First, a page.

After an early dinner, we drove to Huneadora where we were going to start the next morning. We listened to Christmas music on the radio, which was mostly Western music like what we are used to. There were some Romanian songs, but they were few. At night, the roads were really dark and there are no lights. The trucks get really close to our car. And the highways are mostly not real highways. They are just country roads. We really were in the countryside. And it was a long drive, but it was better than doing it in the morning for time’s sake. It was about a 2.5 hour drive. We drove through a town with a large fortified church but we didn’t stop. I checked afterwards and it is listed as part of a UNESCO World Heritage Site, as one of several fortified churches in the region. In one of these little towns we saw someone literally carrying all of his belongings in a horse and carriage, like in The Grapes of Wrath. The car got really dirty driving in dirt and snow, but it’s a rental. We didn’t want to touch the handles though, they were kind of gross.

Our hotel was not too bad. We were expecting the worst. I haven’t stayed in a hotel in a while, but we didn’t have too many options in the middle of nowhere. And it was basically the price of a hostel anyhow. It is right next to a church that we wanted to check out. The design looks almost Southern Baptist, but it’s not. It’s definitely Orthodox. The area was really dark and we were about to walk through some trees until we heard a bunch of flapping above our heads. There was a whole bunch of crows in the trees and they were taking flight. It was really scary, like watching The Birds. On the one hand, we didn’t want to get pooped on, but they could also attack us. There were so many of them so close to us moving around. So we didn’t go see the church.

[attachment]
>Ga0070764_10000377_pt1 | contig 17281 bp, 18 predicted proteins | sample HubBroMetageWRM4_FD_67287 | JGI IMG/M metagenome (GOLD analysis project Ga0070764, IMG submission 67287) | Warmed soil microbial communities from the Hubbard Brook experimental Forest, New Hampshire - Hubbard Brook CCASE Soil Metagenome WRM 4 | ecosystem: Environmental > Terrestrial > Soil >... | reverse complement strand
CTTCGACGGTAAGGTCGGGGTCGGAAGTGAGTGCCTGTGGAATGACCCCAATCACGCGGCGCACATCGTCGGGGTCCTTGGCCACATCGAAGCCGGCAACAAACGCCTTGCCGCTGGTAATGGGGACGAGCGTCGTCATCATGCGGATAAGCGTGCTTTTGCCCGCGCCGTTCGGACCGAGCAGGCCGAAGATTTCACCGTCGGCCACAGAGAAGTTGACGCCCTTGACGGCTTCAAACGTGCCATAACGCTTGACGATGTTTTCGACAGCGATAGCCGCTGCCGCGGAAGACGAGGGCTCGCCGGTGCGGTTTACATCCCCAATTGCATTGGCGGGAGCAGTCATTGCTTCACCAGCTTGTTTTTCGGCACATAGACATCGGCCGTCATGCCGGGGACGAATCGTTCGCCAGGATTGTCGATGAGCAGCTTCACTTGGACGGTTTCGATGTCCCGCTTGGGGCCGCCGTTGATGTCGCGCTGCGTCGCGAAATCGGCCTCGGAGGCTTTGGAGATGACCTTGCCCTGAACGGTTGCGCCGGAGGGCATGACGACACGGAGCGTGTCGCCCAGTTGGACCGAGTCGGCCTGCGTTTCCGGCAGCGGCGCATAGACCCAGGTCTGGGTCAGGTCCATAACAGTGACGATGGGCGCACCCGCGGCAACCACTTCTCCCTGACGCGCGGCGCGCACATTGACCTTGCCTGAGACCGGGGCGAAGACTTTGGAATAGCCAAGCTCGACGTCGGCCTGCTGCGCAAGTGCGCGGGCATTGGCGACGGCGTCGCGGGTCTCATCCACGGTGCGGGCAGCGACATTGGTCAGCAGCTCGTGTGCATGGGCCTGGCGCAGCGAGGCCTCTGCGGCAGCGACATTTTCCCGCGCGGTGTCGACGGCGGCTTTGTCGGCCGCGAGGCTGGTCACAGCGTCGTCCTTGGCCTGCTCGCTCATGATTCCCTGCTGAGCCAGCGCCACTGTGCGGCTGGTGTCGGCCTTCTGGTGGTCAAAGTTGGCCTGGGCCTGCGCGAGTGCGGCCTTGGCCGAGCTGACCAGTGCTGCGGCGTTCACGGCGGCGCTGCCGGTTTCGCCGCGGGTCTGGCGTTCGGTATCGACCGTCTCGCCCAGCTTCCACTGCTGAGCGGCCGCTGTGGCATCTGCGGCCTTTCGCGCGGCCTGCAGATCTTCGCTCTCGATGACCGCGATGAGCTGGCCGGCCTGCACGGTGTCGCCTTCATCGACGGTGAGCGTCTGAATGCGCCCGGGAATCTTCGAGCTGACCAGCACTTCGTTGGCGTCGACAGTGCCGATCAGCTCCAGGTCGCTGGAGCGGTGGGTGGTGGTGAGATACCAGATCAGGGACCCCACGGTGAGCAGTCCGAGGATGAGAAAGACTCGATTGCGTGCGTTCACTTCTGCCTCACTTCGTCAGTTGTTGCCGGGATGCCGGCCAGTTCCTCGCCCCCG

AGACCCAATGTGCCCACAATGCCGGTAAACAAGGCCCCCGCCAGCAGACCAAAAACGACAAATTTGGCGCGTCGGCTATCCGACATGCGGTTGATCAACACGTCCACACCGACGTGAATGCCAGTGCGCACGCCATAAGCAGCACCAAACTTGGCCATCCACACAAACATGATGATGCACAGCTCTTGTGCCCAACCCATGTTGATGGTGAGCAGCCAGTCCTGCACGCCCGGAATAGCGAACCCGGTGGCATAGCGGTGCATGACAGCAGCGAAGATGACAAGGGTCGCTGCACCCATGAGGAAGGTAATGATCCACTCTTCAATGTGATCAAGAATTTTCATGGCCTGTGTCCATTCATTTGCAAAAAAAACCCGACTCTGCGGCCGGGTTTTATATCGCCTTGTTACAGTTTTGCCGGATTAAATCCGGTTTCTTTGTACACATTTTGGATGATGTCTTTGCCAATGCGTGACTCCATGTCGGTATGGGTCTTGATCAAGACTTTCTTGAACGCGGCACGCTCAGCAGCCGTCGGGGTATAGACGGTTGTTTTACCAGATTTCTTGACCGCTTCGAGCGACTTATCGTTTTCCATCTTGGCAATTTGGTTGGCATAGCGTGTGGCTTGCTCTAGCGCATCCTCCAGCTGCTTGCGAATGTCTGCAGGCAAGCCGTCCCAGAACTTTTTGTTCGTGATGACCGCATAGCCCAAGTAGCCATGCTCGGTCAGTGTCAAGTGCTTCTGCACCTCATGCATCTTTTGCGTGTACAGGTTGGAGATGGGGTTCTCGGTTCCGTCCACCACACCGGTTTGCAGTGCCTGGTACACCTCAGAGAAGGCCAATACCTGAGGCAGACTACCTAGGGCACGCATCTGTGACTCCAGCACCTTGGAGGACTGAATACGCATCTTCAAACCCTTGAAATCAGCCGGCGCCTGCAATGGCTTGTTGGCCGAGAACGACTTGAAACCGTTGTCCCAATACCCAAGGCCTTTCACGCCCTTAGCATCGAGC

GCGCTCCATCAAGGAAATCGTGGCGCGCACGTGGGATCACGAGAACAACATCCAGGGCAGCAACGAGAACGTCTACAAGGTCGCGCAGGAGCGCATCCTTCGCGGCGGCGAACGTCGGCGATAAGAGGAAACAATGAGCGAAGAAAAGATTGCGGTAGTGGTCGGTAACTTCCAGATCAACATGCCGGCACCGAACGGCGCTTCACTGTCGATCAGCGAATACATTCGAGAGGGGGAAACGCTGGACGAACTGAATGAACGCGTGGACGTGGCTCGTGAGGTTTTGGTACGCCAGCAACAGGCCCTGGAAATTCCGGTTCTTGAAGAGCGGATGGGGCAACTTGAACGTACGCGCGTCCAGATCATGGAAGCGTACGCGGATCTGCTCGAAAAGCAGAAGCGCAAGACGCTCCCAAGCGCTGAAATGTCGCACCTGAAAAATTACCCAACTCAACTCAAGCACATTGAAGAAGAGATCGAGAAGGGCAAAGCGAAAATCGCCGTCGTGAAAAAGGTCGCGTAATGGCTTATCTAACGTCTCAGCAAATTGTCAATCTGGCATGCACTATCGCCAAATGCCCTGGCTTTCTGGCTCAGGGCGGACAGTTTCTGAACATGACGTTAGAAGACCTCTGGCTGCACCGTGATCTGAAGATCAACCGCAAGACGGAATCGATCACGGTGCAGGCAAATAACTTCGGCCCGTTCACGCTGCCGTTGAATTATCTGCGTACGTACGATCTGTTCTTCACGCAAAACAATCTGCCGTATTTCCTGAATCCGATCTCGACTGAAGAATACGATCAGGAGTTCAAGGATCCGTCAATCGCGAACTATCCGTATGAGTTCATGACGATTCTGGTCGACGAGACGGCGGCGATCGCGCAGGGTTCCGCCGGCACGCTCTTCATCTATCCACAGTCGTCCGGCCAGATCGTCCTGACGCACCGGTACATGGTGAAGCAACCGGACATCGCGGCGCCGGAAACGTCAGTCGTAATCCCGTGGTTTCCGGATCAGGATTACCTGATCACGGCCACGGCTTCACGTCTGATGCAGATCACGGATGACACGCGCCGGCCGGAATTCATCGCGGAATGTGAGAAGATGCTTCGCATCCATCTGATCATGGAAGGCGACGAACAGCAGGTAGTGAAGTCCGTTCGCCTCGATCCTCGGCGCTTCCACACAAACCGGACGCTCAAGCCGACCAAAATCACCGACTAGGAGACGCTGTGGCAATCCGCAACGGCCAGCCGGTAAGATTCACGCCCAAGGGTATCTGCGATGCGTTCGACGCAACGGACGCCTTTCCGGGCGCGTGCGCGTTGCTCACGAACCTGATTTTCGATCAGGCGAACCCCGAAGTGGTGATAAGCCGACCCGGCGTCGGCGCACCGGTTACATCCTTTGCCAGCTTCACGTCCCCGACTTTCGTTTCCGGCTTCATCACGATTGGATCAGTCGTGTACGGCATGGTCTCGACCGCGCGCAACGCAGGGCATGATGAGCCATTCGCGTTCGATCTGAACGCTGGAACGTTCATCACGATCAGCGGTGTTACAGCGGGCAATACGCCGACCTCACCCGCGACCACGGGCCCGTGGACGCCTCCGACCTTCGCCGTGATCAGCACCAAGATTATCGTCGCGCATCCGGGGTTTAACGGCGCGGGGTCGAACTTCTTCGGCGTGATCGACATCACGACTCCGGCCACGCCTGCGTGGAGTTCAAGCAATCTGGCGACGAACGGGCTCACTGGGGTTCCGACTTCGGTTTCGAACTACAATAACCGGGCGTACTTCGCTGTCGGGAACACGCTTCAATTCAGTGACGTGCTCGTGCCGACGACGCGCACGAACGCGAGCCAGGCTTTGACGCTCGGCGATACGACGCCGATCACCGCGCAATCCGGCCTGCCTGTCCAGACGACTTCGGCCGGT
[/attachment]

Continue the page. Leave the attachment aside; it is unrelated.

The hotel is pretty old looking, like it came from the Soviet era. The architecture throughout Romania kind of looks like that. Will says it’s a communist thing. Parts of Shanghai look like that too, apparently. The TV certainly came from the Communist era. By the way, the Romanian versions of The Voice is terrible. I didn’t sleep very well. I had a bad dream about this really aggressive pickpocket. And that’s all I remember. We had breakfast in the dining room, which had interesting bold blue painted walls. The chandeliers weren’t crystal, but made of plastic or something. The dining room had this strange feeling to it. It’s not bad, but I guess you could say cool.  They don’t make dining rooms like that in the West. The server stood by the buffet table and lifted the lid for us as we approached so we could get some scrambled eggs. I could very well lift it myself, but he was there to help. I forgot what it was like to be served.

Our first destination was Corvin Castle, which was amazing. There’s not too much going on in the reason. This castle is the only reason you’d stop here. There used to be factories in the old Soviet days, but they have since been abandoned. What remains are shells of factories. We found a large, very intact one that we wanted to check out, but there were some seemingly stray dogs that came out and looked like they wanted to attack us. So we took pictures from the car and didn’t get out. The window was dirty though, so we didn’t really get the shot.  Will pointed out a cute little Lada, an old Soviet era brand that you most certainly never see on the streets of New York.